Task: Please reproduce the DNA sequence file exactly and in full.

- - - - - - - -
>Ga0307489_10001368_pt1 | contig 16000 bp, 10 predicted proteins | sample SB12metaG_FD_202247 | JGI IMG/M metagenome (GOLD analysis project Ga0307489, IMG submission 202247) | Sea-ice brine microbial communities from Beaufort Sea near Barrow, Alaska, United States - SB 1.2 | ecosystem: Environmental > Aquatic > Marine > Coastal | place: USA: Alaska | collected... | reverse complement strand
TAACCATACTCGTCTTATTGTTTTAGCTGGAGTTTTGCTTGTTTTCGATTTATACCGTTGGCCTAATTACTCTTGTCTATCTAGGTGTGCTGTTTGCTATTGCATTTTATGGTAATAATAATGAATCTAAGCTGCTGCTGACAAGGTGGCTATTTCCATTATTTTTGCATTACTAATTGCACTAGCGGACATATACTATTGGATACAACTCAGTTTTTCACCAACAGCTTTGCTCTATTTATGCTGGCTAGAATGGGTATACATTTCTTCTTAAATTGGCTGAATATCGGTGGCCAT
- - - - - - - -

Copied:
>Ga0307489_10001368_pt1 | contig 16000 bp, 10 predicted proteins | sample SB12metaG_FD_202247 | JGI IMG/M metagenome (GOLD analysis project Ga0307489, IMG submission 202247) | Sea-ice brine microbial communities from Beaufort Sea near Barrow, Alaska, United States - SB 1.2 | ecosystem: Environmental > Aquatic > Marine > Coastal | place: USA: Alaska | collected... | reverse complement strand
TAACCATACTCGTCTTATTGTTTTAGCTGGAGTTTTGCTTGTTTTCGATTTATACCGTTGGCCTAATTACTCTTGTCTATCTAGGTGTGCTGTTTGCTATTGCATTTTATGGTAATAATAATGAATCTAAGCTGCTGCTGACAAGGTGGCTATTTCCATTATTTTTGCATTACTAATTGCACTAGCGGACATATACTATTGGATACAACTCAGTTTTTCACCAACAGCTTTGCTCTATTTATGCTGGCTAGAATGGGTATACATTTCTTCTTAAATTGGCTGAATATCGGTGGCCAT